I haven't swapped mine, because I don't use the bottom-left control key; I have for years re-bound caps lock as control. I do however use FN to get home, end, page up and page down. If you wanted to swap them, you'd need to hack the kernel code that implements HID_QUIRK_APPLE_HAS_FN. (This raises the issue of why this is done in the kernel, rather than in the keymap.)

Delete, and Control-Alt-Delete

I've recently been told that delete is obtained by pressing FN and backspace, so presumably ctrl-alt-del can be got by ctrl-alt-fn-backspace - if you have enough fingers! The following describes how I dealt with the missing delete key before I knew this:

Having no delete key is a pain, especially as it means there's no way to send the "three fingered salute"! For a few weeks I had a second keyboard plugged in just to use its delete key to shutdown. The obvious solution is to use the eject key, at the top-right of the keyboard, for delete. (And I believe that ctrl-eject may mean power off on some Apple systems.) Initially I assumed that this would require a fix in the kernel, but it turns out that the console keymap can be used to make any key a "reboot" key. The eject key has keycode 161, so simply adding this to the console keymap is sufficient:

keycode 161 = Remove
        Control Alt keycode 161 = Boot

Note that it's called Remove, not Delete, for some reason.

Of course you'll need to duplicate this for the benefit of X. I've put this in my ~/.xmodmap file; it would probably be better to make it global - and keyed to the particular keyboard - but I don't know how to do that.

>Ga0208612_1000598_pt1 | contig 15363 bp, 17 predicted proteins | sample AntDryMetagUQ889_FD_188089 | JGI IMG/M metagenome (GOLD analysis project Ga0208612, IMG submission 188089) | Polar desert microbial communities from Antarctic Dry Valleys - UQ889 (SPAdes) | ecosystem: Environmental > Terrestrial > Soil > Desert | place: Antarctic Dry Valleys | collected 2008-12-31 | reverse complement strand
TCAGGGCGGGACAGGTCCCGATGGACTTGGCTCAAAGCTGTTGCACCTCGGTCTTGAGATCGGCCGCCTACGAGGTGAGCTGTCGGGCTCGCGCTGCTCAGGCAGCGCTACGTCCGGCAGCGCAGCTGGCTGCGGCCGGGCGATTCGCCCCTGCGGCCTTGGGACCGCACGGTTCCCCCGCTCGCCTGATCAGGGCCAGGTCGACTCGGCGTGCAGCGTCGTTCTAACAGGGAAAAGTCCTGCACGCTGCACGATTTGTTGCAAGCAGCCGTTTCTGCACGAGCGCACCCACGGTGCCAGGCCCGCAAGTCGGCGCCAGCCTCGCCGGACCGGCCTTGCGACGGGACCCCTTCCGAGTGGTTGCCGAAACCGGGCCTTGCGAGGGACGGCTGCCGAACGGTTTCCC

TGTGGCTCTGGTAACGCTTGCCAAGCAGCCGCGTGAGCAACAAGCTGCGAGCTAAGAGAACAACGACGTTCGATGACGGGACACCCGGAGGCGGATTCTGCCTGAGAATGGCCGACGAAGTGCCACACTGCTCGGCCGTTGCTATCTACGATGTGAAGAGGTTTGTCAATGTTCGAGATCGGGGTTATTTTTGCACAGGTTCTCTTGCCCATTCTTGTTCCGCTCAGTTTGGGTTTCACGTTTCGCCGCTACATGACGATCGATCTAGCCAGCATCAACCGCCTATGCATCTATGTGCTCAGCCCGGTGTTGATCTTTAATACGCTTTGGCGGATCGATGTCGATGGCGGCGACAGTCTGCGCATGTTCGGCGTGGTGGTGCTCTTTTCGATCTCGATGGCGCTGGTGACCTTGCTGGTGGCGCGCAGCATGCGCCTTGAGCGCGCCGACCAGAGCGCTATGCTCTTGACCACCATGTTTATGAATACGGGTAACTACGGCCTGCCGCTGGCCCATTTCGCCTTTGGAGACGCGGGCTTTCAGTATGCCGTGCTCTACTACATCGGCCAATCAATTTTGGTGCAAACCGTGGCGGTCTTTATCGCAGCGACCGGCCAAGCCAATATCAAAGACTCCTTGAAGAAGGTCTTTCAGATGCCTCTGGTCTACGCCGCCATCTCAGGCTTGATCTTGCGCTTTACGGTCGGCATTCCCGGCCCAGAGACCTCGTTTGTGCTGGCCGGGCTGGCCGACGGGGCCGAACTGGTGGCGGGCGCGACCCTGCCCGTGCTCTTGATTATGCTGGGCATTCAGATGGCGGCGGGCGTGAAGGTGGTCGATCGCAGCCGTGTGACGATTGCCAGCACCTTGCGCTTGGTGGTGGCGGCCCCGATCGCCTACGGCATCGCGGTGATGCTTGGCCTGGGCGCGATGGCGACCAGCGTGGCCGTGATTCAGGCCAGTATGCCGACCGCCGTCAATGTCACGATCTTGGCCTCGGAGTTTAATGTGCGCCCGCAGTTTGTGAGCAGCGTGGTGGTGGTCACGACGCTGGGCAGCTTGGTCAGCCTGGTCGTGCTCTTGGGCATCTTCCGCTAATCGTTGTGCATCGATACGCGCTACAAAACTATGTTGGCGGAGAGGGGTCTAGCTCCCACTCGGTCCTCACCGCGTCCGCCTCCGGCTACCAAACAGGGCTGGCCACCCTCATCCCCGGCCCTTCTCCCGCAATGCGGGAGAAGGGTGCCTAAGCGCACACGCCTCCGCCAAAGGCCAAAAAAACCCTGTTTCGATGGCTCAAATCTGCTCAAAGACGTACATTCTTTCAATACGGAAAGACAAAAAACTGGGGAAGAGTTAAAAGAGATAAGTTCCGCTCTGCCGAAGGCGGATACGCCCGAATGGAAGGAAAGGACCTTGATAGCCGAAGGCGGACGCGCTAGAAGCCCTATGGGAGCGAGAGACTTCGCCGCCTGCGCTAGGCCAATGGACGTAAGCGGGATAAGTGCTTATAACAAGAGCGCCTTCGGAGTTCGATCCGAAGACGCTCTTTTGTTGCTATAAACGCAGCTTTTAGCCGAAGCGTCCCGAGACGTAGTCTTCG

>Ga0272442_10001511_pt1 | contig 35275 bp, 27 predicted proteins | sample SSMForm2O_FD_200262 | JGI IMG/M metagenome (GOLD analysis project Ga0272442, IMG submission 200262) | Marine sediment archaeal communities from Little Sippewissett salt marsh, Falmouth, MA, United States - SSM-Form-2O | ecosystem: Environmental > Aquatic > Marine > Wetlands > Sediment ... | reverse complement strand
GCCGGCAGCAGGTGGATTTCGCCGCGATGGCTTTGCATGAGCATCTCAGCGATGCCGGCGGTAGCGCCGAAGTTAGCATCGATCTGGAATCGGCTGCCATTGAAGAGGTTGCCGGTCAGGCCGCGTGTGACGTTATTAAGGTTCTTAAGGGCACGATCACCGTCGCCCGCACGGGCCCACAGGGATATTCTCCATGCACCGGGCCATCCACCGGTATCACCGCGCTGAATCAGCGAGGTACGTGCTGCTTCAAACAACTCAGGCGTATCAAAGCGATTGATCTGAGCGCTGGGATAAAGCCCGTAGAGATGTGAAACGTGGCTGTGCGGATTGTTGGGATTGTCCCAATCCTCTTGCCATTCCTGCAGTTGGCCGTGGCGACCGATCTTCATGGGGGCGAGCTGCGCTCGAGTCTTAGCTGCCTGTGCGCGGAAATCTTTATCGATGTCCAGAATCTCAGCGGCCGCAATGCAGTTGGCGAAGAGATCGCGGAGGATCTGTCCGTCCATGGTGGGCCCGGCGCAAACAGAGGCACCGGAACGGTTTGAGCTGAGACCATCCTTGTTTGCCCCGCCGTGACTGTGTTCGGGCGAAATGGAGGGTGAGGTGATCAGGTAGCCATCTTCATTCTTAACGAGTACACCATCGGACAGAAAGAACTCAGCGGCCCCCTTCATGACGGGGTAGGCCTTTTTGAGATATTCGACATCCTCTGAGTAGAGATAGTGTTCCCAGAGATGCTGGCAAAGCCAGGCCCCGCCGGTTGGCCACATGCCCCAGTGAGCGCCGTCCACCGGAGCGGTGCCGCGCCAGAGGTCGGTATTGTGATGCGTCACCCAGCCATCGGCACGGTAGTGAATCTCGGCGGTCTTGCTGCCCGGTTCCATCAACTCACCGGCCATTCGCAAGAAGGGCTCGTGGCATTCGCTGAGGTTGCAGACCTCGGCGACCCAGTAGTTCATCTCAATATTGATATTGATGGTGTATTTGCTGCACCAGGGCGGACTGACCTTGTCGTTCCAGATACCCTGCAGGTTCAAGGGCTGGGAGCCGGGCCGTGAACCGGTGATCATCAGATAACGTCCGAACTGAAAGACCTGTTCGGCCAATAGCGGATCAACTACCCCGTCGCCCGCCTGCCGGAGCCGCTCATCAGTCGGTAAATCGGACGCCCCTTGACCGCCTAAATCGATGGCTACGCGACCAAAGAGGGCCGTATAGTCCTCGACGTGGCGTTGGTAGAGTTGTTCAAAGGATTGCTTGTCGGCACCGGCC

keycode 107 =
keycode 204 = Delete

Here it's Delete not Remove, and the keycode number is different. Great eh? 107 is the keycode for the real, non-existant, delete key; most programs seem happy to have both bindings present but bbkeys (see below) isn't.

That should be sufficient to make control-alt-delete work from within X, if it was doing what you wanted anyway. I've written another whole page about control-alt-delete; I use bbkeys to bind it to a utility that pops up a "shutdown, reboot, or cancel?" menu.


Was it worth it? Probably; I do like the keyboard. But it took an inordinate amount of time; I probably wouldn't have started if I'd known. Anyway, I hope it will be easier for the next people to try.

2nd June 2008